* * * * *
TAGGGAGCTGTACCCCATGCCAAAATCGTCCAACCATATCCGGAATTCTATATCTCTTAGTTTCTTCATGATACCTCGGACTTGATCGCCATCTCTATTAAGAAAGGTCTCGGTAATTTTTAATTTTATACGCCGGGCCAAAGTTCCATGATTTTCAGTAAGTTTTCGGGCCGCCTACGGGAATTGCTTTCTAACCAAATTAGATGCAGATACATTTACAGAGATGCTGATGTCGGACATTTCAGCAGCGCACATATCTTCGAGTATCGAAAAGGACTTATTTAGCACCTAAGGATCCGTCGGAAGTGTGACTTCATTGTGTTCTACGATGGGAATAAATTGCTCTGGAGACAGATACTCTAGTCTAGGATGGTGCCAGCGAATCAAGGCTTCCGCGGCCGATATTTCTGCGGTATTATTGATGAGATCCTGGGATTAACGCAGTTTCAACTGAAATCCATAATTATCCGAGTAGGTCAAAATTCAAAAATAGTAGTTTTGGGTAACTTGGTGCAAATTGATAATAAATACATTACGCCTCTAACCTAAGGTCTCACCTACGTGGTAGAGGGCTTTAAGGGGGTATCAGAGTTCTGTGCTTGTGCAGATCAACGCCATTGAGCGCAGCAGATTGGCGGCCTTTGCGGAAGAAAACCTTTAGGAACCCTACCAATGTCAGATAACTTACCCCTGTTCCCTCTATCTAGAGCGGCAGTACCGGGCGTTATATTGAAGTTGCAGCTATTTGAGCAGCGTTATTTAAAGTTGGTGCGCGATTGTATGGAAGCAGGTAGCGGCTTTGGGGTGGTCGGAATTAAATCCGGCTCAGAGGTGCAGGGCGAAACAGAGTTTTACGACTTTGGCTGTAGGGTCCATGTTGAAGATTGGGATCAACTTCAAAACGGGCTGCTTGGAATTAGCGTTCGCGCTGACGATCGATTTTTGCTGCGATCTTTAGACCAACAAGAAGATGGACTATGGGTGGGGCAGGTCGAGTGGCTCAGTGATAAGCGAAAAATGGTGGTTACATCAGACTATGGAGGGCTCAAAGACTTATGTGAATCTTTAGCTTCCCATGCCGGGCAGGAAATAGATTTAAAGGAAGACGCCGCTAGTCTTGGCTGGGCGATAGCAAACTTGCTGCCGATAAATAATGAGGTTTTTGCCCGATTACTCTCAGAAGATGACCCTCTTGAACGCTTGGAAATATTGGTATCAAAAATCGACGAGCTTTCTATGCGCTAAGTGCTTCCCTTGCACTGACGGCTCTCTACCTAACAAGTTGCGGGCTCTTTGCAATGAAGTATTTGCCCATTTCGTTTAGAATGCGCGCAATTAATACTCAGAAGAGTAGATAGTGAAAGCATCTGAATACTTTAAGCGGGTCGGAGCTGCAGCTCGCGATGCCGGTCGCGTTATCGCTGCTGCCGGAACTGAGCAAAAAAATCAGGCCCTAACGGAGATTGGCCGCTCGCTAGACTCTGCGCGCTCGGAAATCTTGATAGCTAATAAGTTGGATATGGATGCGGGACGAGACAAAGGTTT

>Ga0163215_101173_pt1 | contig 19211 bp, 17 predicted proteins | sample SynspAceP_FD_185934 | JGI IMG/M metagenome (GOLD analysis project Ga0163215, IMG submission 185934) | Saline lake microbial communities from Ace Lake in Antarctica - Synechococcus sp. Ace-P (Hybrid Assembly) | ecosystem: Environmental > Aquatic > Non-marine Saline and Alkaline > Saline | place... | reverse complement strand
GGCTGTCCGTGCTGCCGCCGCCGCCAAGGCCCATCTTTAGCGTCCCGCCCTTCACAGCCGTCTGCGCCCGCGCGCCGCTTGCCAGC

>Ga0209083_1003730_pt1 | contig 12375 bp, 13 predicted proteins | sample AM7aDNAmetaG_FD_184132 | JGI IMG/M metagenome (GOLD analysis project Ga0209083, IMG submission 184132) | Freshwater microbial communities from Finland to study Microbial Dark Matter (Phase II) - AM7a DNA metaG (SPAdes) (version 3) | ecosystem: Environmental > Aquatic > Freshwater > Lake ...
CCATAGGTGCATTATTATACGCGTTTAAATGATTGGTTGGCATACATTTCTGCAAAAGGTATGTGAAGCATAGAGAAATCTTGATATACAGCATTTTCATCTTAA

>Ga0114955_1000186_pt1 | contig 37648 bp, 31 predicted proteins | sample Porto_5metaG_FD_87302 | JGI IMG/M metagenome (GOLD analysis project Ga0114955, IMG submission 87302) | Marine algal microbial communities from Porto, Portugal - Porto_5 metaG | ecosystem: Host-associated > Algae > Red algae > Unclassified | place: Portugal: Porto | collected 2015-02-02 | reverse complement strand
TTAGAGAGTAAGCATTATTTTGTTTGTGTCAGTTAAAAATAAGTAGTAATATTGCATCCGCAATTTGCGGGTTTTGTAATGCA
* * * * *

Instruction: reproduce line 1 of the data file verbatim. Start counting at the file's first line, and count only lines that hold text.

TAGGGAGCTGTACCCCATGCCAAAATCGTCCAACCATATCCGGAATTCTATATCTCTTAGTTTCTTCATGATACCTCGGACTTGATCGCCATCTCTATTAAGAAAGGTCTCGGTAATTTTTAATTTTATACGCCGGGCCAAAGTTCCATGATTTTCAGTAAGTTTTCGGGCCGCCTACGGGAATTGCTTTCTAACCAAATTAGATGCAGATACATTTACAGAGATGCTGATGTCGGACATTTCAGCAGCGCACATATCTTCGAGTATCGAAAAGGACTTATTTAGCACCTAAGGATCCGTCGGAAGTGTGACTTCATTGTGTTCTACGATGGGAATAAATTGCTCTGGAGACAGATACTCTAGTCTAGGATGGTGCCAGCGAATCAAGGCTTCCGCGGCCGATATTTCTGCGGTATTATTGATGAGATCCTGGGATTAACGCAGTTTCAACTGAAATCCATAATTATCCGAGTAGGTCAAAATTCAAAAATAGTAGTTTTGGGTAACTTGGTGCAAATTGATAATAAATACATTACGCCTCTAACCTAAGGTCTCACCTACGTGGTAGAGGGCTTTAAGGGGGTATCAGAGTTCTGTGCTTGTGCAGATCAACGCCATTGAGCGCAGCAGATTGGCGGCCTTTGCGGAAGAAAACCTTTAGGAACCCTACCAATGTCAGATAACTTACCCCTGTTCCCTCTATCTAGAGCGGCAGTACCGGGCGTTATATTGAAGTTGCAGCTATTTGAGCAGCGTTATTTAAAGTTGGTGCGCGATTGTATGGAAGCAGGTAGCGGCTTTGGGGTGGTCGGAATTAAATCCGGCTCAGAGGTGCAGGGCGAAACAGAGTTTTACGACTTTGGCTGTAGGGTCCATGTTGAAGATTGGGATCAACTTCAAAACGGGCTGCTTGGAATTAGCGTTCGCGCTGACGATCGATTTTTGCTGCGATCTTTAGACCAACAAGAAGATGGACTATGGGTGGGGCAGGTCGAGTGGCTCAGTGATAAGCGAAAAATGGTGGTTACATCAGACTATGGAGGGCTCAAAGACTTATGTGAATCTTTAGCTTCCCATGCCGGGCAGGAAATAGATTTAAAGGAAGACGCCGCTAGTCTTGGCTGGGCGATAGCAAACTTGCTGCCGATAAATAATGAGGTTTTTGCCCGATTACTCTCAGAAGATGACCCTCTTGAACGCTTGGAAATATTGGTATCAAAAATCGACGAGCTTTCTATGCGCTAAGTGCTTCCCTTGCACTGACGGCTCTCTACCTAACAAGTTGCGGGCTCTTTGCAATGAAGTATTTGCCCATTTCGTTTAGAATGCGCGCAATTAATACTCAGAAGAGTAGATAGTGAAAGCATCTGAATACTTTAAGCGGGTCGGAGCTGCAGCTCGCGATGCCGGTCGCGTTATCGCTGCTGCCGGAACTGAGCAAAAAAATCAGGCCCTAACGGAGATTGGCCGCTCGCTAGACTCTGCGCGCTCGGAAATCTTGATAGCTAATAAGTTGGATATGGATGCGGGACGAGACAAAGGTTT